Saudi Arabia’s King Salman has inaugurated a high-speed rail link between the two holiest cities in Islam, part of efforts to boost tourism as the country seeks to shed dependence on oil exports.
The 280-mile (450-km) Haramain railway connecting Mecca and Medina with the Red Sea city of Jeddah cost £6bn ($7.87bn) and is one of the largest transport projects in the Middle East, targeting nearly 60 million passengers annually. Commercial operations are due to begin next week.
“The journey between the Haramain (two holy mosques) is now shorter and easier than at any time before,” the Saudi transport minister, Nabil al-Amoudi, told dignitaries gathered at the Jeddah station. “The project highlights the kingdom’s commitment to serving Islam and Muslims.”
Pilgrimage is the backbone of a plan to expand tourism under economic reforms announced two years ago by Crown Prince Mohammed bin Salman to diversify the economy. The hajj, a journey every able-bodied Muslim who can afford it must perform once in a lifetime, can be a profound experience.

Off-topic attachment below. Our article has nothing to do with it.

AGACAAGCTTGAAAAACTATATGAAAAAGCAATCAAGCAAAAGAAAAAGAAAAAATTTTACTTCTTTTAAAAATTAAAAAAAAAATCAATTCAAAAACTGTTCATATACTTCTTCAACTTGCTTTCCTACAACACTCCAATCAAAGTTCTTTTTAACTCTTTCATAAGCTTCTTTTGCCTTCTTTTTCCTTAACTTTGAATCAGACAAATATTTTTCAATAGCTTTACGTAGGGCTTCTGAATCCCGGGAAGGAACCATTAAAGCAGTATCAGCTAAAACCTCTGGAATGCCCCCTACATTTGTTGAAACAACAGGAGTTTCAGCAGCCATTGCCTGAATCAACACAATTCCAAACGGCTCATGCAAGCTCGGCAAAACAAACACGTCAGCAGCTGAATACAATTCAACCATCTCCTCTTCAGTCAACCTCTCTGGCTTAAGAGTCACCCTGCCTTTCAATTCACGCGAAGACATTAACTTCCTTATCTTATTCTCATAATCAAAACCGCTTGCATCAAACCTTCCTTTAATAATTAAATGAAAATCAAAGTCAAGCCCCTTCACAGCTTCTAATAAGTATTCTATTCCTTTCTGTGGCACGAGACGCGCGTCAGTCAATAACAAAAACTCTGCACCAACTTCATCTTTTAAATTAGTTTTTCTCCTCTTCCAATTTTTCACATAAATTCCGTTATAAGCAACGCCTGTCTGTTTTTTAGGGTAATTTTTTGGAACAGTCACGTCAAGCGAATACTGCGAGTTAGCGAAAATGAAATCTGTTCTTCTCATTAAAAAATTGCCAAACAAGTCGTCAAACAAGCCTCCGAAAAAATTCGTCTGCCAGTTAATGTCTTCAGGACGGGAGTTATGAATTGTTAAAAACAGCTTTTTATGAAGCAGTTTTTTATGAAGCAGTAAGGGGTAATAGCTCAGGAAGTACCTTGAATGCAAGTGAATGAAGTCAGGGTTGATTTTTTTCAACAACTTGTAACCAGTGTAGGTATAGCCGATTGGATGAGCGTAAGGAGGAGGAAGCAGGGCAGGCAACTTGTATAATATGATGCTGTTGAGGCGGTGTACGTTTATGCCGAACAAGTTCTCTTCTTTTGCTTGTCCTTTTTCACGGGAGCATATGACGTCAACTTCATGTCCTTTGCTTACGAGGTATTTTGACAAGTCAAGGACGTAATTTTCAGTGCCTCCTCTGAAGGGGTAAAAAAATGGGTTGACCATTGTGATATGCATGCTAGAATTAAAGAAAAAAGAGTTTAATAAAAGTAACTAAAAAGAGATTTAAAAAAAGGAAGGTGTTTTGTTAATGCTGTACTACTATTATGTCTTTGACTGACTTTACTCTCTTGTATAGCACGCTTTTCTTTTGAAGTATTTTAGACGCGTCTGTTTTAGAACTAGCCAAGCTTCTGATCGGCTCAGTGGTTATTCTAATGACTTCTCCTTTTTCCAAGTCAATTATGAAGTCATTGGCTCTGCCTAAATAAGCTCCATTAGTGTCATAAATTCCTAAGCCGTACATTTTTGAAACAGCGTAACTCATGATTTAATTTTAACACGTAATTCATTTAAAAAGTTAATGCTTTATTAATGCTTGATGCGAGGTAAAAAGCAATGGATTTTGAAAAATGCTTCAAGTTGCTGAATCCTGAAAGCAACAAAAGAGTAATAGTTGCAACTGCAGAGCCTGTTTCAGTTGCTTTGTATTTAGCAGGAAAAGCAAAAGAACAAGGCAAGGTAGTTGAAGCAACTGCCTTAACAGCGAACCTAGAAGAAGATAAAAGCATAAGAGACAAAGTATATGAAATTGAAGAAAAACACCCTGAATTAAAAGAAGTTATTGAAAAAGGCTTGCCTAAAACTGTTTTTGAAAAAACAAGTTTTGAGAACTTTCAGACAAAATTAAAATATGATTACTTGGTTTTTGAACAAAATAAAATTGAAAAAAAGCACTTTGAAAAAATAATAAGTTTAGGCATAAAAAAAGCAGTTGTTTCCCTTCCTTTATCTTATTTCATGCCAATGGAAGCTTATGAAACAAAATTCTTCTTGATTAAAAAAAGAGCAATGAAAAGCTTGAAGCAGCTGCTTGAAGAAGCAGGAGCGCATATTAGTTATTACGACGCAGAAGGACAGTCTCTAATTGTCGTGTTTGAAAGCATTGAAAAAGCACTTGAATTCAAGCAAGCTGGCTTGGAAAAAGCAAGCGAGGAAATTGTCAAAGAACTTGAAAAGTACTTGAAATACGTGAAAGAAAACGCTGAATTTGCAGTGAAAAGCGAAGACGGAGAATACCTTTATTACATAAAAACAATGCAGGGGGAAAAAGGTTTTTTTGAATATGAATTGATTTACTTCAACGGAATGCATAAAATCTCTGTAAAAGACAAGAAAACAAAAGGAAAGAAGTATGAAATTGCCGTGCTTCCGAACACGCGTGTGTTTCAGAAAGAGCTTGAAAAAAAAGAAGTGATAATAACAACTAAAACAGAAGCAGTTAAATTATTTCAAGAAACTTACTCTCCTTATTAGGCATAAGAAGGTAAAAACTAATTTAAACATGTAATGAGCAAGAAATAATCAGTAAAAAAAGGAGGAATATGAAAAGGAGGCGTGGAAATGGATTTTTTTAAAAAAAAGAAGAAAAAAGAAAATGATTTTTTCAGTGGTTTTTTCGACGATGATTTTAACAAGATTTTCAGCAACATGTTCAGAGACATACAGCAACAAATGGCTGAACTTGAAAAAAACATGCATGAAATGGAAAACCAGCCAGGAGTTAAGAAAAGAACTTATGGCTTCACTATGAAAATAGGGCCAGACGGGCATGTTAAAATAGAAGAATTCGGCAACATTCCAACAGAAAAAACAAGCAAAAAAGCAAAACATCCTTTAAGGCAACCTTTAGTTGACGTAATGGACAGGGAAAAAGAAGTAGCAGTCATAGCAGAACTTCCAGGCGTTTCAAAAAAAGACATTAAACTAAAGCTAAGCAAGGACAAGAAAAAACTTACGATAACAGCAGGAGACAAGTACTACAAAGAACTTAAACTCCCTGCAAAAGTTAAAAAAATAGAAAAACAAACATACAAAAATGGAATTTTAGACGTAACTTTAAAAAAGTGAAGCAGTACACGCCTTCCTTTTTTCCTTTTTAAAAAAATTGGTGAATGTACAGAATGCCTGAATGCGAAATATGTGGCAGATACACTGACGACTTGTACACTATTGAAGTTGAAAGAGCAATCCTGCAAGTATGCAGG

It is also big business for Saudi Arabia. The hajj and the year-round lesser pilgrimage, umrah, generate billions of dollars in revenues from worshippers’ lodging, transport, gifts, food and fees.
The new rail link was built by a Spanish-led consortium and financed by the kingdom’s sovereign wealth fund, the Public Investment Fund. It halves travel time between Mecca, the spiritual heart of Islam, and Medina, its second most sacred site. Read more